How I elevate learning through play

Michelle Colte of Hale Kula Elementary School in Wahiawa, HI was named the inaugural School Library Journal School Librarian of the Year in September 2014. Be sure to also read posts by School Librarian of the Year finalists Andy Plemmons and Colleen Graves.

“Mom...what are you doing?” My ten year old daughter, Olivia, eyed me skeptically. She caught me sitting on the floor, re-adjusting the position of a motor perched on top of a tongue depressor. I reconnected the wire to the battery and set the contraption back down on my chart paper. “Trying to make a scribble bot for the class I’m taking...but I can’t get it to move!” I wailed.

A clothespin flew off the motor and across the room.

“Way to go, mom. Epic fail!” she giggled.

I laughed with her. “No, not a fail...what can we do differently?”

For our second attempt, we switched out the clothespin for an eraser, re-taped the yogurt cup to sit lower on the pens and tried again. The scribble bot wiggled and squiggled in circles around the chart paper. “We did it!” she exclaimed.

Olivia’s creative substitutions and readjustments carried us to success. She didn’t stop there, but kept churning out questions, “What if we used crayons instead? Could this work on cement with sidewalk chalk? Can we use a different battery?” Her barrage of questions made me smile. These questions reflected an imaginative mind, ready to tinker with new possibilities.

Olivia is a hands-on, visual learner. She can watch a YouTube video, stand before a mirror and weave her long brown hair through her fingers with ease, recreating the same braid she saw in the video. On her own, she searched for and subscribed to YouTube channels that interested her: Seven Super Girls, Cute Girls’ Hairstyles and Fun2draw. Not only did she access digital information, she began creating her own videos to share her knowledge.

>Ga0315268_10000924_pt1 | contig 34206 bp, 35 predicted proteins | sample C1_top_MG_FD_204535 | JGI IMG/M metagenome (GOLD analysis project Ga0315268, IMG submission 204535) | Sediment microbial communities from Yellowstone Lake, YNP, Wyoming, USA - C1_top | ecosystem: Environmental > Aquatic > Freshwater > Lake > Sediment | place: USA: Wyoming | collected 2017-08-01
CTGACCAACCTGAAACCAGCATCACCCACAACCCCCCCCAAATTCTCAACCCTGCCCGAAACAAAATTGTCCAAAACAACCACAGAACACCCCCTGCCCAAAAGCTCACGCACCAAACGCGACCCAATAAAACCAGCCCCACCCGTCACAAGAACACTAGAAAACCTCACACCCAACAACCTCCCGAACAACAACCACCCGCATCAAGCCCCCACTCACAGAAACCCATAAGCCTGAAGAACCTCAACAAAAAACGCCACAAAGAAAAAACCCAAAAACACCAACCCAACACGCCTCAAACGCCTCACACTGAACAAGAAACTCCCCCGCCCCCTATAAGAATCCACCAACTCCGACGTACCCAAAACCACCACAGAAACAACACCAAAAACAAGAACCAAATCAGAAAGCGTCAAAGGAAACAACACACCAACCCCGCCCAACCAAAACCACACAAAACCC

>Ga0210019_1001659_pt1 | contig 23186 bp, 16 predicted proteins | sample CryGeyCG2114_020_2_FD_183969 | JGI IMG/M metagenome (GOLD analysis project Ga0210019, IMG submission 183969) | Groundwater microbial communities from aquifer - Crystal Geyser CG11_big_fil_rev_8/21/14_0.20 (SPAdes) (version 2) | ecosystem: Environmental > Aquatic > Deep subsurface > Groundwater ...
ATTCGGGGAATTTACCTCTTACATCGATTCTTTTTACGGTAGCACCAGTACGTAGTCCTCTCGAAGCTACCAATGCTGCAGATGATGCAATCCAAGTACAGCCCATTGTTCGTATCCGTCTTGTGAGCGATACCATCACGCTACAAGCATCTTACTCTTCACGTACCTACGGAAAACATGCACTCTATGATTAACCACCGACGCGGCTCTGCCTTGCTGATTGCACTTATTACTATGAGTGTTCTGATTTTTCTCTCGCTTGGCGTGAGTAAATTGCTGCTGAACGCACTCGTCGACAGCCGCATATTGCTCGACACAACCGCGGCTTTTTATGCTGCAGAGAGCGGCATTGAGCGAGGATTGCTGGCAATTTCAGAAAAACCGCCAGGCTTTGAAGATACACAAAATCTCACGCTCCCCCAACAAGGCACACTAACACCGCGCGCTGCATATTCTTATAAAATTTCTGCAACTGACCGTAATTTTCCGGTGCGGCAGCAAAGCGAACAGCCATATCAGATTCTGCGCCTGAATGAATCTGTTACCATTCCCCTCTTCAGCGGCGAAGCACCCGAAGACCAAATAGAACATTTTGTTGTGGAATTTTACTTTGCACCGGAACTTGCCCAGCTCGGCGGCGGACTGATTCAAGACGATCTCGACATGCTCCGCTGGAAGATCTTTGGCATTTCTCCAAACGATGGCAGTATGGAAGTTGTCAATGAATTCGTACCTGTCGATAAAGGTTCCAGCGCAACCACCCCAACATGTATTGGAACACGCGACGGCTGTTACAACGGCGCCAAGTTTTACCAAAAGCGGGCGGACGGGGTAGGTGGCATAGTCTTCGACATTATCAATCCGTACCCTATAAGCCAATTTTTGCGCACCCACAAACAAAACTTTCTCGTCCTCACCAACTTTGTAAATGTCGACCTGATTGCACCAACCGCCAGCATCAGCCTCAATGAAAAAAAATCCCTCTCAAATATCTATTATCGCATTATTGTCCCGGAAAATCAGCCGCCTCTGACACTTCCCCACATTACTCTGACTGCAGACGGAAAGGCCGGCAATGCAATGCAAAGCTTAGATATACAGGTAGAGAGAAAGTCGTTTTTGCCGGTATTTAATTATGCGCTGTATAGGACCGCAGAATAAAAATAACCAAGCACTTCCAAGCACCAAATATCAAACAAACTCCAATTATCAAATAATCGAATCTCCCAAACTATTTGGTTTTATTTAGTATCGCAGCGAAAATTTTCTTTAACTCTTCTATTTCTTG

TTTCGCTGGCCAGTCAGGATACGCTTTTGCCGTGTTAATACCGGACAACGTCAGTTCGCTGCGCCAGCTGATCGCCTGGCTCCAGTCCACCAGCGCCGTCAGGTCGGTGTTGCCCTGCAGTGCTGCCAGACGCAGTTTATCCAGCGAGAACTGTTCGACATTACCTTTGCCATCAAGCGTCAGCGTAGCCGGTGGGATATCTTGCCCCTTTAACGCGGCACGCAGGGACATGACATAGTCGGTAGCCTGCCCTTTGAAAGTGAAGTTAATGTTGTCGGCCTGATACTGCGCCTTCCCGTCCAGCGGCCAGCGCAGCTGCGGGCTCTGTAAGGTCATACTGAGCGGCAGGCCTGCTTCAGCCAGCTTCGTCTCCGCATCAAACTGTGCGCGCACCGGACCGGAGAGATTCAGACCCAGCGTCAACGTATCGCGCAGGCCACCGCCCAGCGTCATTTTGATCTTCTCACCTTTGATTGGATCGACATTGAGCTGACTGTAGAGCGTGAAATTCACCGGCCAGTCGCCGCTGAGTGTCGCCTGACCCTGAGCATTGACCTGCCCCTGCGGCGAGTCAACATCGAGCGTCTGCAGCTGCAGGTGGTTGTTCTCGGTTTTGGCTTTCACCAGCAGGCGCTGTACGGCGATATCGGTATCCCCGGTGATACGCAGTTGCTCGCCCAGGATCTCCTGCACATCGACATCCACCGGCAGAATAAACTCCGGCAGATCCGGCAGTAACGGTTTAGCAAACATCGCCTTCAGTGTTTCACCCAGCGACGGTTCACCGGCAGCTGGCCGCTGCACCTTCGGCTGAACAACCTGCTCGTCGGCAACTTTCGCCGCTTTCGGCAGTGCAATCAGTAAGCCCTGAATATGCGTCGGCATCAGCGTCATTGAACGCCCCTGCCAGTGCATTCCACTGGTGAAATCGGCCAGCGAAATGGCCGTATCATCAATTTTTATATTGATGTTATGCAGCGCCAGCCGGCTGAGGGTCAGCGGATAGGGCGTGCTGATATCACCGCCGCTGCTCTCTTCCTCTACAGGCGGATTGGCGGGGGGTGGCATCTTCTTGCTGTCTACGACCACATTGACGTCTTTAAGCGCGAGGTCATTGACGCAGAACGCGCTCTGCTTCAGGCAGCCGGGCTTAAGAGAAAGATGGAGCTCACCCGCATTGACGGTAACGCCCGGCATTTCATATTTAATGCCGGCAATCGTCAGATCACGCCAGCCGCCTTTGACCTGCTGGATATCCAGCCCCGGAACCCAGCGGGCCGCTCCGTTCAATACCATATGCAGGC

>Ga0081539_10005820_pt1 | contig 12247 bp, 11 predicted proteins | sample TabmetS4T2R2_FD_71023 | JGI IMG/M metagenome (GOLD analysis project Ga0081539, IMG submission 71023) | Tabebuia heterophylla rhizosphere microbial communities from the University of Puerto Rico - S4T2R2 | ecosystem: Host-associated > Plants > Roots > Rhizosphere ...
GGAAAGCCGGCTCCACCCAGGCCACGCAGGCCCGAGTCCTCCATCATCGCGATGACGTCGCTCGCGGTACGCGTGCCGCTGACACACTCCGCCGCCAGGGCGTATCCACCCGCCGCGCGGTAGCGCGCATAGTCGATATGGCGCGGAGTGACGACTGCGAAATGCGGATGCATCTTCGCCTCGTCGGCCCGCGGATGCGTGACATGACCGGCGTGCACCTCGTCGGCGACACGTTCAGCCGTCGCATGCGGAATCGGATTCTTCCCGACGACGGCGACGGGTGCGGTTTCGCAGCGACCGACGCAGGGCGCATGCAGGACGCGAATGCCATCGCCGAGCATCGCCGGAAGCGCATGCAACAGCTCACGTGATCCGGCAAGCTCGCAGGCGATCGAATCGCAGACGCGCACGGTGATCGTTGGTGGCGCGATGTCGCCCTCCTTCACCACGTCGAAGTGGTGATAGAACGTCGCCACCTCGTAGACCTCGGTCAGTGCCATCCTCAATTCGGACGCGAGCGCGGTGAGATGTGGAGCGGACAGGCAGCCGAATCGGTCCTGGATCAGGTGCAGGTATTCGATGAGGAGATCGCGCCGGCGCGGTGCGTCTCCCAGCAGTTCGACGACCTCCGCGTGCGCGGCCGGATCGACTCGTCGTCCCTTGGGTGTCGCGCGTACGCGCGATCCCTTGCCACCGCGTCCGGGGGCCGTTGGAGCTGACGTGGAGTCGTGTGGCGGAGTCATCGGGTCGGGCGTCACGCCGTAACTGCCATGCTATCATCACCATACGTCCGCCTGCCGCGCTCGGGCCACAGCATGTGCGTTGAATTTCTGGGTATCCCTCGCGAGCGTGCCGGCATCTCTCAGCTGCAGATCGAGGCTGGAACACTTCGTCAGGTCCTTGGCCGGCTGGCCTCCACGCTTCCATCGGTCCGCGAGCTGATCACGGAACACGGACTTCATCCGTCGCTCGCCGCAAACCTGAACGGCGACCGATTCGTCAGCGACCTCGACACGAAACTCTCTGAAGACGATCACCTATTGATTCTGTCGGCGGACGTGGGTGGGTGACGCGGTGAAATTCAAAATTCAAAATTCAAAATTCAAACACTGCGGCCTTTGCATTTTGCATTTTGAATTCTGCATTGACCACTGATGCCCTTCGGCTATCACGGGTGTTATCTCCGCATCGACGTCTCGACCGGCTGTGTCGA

Yet in school, Olivia struggles with reading, perceives herself as a failure due to her “partially proficient” scores and views research as drudgery because she’s assigned a topic with a small group of students who need extra help rather than pursuing her own topics of interest.

Olivia’s struggles have led me to re-examine how I teach and what learning looks like. How can I, as an elementary school librarian, foster opportunities for playful discovery and exploration? How can I incorporate hands-on learning, driven by students’ own curiosity? How can I tap into their current interests and also expand their thinking by exposing them to new concepts?

This style of learning is different from what I experienced and pushes me outside my comfort zone. My query has led me to adopt a new mindset:

  • Jump in and learn alongside the students. Be a “meddler in the middle” to as Dean Shareskisaid in his presentation Whatever Happened to Joy?
  • Accept failure as a part of learning and an opportunity to create new solutions.